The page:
I have been making truffles for quite some time, but have never been happy with the hard shells. What I'm looking for is a soft truffle that just melts in your mouth. So I have been experimenting with different types of Ganache that I let harden over 1- 2 days at about 68 degrees F. Then I cut them on the guitar and just roll them in high quality cacao powder.
The truffles look and taste great. I'm just a little concerned about the shelf life. The ganache consists of cream, couverture and a tiny amount of liquor. The shelf life of my former truffles that I enrobed with tempered chocolate was 3 weeks. Is it less when the truffles don't have a hard shell?
I can't remember the exact numbers, but from memory the shelf life of uncoated truffles is considerably less (measured in days rather than weeks)
There's a Seattle chocolate company called "Intrigue Chocolates" that does exactly this. They tell people that their chocolate (interestingly they call their product "chocolate" or "truffles" but never ganache) must be refrigerated and eaten within the month. I bought some about a month or so ago. Their samples were terrific, but once I brought the bar home and refrigerated it the texture was just never the same.
Bottom line - yes you can do this and Intrigue is making a whole business out of it, but you would have to instruct your customers to refrigerate the ganache if they're not going to eat it within a few days. Many (if not most) retailers would not want to sell a product that had such as short shelf life. But I think that if you present the ganache as an artisan product with no preservatives, etc and you're honest with your customers about the limited shelf life you would be fine. Many customers might even see it as indicative of a higher quality, craft-based approach.
Also maybe you could use untempered chocolate to coat. As from what I understand untempered chocolate melts at lower temps and is softer.
Untempered chocolate - interesting idea. You could also add approx. 10 - 20% butter oil to your chocolate and coat with that. It will be much softer. It's more of a challenge to temper though.
There's a San Francisco based chocolatier who does unenrobed as well - http://www.neococoa.com/
I'm sure the key is to make a very firm ganache (higher chocolate to cream ratio) to get a longer shelf life.
But to answer your question, yes, the shelf life is definitely less when the centers are not enrobed.
Thank you all for your input. I checked the websites of neococoa and intrique chocolates. The latter doesn't give info on shelf life, neococoa says that its chocolates should be consumed within 2 weeks. I will try coating with butter oil, also thought about spraying the truffles with a chocolate gun in order to get a very thin shell. Does anybody have experience with that technique for chocolate candies or truffles?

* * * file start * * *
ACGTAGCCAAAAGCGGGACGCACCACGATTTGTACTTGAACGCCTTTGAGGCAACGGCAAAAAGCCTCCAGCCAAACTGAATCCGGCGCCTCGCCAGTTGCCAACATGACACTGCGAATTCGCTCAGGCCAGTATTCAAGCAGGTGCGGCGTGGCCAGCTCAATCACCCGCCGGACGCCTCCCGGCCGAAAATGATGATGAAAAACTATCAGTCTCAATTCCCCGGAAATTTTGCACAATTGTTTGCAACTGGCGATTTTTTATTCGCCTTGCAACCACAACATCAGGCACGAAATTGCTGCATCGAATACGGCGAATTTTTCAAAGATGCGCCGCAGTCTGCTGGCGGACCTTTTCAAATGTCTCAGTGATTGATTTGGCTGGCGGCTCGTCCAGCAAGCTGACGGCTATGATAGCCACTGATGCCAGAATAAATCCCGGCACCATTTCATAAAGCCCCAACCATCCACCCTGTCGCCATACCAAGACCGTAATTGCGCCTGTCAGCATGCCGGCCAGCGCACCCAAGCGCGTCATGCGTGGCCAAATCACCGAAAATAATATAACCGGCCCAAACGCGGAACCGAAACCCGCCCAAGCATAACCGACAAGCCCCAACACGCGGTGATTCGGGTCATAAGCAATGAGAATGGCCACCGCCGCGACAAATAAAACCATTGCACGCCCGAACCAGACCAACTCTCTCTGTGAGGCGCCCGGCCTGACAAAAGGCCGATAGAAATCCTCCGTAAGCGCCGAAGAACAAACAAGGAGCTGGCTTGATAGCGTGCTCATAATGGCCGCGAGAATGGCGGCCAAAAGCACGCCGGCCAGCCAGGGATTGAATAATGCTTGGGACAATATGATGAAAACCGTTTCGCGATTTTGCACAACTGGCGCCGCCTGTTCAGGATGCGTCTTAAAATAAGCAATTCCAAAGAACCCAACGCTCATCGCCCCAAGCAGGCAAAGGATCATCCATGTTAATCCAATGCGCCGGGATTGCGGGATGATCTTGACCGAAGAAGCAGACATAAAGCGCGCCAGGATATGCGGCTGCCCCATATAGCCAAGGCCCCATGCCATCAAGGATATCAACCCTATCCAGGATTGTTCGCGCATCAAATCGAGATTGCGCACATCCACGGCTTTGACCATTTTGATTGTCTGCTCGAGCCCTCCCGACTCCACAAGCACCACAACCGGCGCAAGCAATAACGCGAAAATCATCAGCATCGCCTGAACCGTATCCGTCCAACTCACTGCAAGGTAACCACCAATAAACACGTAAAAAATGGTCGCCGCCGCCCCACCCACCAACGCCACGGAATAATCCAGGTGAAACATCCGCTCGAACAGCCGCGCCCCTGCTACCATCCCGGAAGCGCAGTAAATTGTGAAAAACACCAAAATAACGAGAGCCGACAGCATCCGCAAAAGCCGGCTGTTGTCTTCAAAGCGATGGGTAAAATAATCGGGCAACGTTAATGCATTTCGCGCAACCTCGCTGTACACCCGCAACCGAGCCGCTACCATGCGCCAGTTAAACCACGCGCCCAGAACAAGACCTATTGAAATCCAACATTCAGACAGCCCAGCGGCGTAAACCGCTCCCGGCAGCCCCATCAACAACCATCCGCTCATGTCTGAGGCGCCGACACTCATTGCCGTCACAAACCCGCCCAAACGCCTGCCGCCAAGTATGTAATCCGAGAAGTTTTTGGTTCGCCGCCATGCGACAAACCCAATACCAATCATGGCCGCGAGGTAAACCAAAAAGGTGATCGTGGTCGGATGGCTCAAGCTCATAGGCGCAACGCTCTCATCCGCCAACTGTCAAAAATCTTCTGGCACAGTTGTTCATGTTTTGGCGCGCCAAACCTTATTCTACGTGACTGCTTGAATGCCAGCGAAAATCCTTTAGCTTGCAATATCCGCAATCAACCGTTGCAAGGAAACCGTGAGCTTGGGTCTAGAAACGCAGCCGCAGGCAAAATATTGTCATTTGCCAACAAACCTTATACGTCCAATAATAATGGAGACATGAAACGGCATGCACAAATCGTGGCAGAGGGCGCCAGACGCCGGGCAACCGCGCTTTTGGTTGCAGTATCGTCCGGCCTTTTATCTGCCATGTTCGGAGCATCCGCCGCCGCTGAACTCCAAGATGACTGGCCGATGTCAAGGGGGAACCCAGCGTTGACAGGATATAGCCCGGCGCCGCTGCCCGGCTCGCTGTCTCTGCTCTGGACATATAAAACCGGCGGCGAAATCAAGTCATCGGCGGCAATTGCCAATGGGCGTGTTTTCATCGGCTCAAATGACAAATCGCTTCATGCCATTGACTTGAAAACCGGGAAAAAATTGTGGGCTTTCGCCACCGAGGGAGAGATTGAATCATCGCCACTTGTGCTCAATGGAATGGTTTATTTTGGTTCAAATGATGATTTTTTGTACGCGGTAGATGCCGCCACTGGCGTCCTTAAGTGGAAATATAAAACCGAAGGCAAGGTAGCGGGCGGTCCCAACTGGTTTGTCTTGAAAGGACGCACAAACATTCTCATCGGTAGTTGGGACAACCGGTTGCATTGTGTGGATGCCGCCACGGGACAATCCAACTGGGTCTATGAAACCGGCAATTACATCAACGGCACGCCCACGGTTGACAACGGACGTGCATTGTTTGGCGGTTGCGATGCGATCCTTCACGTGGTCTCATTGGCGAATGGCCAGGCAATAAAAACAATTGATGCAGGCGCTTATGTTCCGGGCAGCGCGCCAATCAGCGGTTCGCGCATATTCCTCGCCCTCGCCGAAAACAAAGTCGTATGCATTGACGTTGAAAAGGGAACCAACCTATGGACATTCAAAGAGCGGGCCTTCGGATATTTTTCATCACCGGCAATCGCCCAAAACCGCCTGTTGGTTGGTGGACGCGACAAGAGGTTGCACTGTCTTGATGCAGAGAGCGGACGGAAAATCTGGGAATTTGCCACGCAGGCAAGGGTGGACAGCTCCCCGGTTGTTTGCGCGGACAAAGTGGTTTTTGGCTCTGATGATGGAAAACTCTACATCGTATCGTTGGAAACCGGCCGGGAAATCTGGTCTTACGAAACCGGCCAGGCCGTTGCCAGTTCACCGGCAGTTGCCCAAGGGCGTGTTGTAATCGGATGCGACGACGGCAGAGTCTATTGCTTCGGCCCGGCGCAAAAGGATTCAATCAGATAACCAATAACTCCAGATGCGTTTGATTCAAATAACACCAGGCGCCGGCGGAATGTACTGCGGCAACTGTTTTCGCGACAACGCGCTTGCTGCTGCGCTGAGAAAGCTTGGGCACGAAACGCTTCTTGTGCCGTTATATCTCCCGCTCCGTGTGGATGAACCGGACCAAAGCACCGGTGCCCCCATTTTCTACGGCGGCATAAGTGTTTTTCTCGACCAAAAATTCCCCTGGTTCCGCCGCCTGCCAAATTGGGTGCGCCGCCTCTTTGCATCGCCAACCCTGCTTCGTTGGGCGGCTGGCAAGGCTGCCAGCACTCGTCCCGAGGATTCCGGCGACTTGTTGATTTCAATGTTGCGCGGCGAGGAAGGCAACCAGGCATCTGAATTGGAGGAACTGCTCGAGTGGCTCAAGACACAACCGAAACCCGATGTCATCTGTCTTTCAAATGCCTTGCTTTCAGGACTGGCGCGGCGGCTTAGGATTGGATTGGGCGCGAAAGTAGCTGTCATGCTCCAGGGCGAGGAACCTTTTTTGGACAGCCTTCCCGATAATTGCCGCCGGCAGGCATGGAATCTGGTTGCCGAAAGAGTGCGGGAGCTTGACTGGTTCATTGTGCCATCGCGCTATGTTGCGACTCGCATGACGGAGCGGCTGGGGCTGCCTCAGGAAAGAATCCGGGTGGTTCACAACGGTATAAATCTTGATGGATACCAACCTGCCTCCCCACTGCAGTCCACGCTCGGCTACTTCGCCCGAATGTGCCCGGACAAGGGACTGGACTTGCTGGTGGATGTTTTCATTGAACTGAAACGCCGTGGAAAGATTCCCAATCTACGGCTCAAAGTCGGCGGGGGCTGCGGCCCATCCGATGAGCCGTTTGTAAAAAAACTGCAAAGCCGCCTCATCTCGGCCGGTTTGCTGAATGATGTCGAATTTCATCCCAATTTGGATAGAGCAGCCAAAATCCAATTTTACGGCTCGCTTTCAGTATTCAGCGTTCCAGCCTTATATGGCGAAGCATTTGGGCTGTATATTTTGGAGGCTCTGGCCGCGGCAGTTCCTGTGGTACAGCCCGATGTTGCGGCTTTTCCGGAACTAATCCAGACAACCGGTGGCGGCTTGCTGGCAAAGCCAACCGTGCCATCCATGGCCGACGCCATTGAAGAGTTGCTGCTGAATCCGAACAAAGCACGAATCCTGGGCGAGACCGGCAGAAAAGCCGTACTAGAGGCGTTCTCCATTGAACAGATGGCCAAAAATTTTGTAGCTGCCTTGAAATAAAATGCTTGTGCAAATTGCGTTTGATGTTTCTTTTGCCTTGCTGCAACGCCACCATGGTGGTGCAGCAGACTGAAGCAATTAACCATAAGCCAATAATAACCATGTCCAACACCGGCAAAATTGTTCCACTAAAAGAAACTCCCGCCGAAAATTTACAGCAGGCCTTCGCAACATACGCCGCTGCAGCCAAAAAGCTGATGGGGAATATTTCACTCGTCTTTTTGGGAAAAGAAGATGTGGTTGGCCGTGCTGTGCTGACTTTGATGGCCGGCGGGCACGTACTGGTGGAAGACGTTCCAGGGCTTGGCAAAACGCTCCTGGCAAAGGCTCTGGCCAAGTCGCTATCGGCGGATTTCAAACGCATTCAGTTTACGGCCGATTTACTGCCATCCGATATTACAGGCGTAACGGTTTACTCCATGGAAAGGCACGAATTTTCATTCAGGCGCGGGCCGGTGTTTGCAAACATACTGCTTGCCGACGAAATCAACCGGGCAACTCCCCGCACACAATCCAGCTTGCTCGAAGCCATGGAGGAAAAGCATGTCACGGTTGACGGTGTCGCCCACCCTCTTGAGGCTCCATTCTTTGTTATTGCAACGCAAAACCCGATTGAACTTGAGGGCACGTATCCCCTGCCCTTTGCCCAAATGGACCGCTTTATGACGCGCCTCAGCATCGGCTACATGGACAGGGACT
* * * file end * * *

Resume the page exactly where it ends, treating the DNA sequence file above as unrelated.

You could add cocoa butter to your chocolate to thin it out. It will be much easier to get a thin coating dipping as you normally would. I think you'd be happy with the result. Based on what you mentioned it sounds like your shell is quite thick. I enrobe with a thin coating and don't get that 'hard shell' that you refer to. It doesn't detract from the soft center. Might be worth a try before resorting to more complicated fixes.
When using a spray gun, the chocolate needs to be thinned considerably with cocoa butter.
I also wanted to note that a thin coating (as opposed to a thick coating) will give you a reduction in shelf life as well - just so you are aware. But certainly much better than a 'naked' truffle.
Thanks, Lana. I tried the method with the added cocoa butter and got a great result. The coat is much thinner and the truffle is better. Thanks so much for your help! I'm experimenting with shelf life as well. Will check how the truffle is in 2 and then 3 weeks from now.
How much cocoa butter should we add? Previously, you said 10 - 20% butter oil. Would be the same for cocoa butter?
You're so welcome Caroline. I'm glad it worked out for you. I thought it might.
Omar, 10 - 20% would be a lot of added cocoa butter. You shouldn't need that much. Start with maybe 3% and work up from there. I find 5% in quite viscous chocolate works well. Another thing you could do is check to see if your chocolate has added lecithin. If not, you could add 0.5% liquid lecithin which works wonders at increasing fluidity. Be careful adding it if it's already added - and be careful adding more than that amount. You might make matters worse (ie. thicker!) More is not better in this case.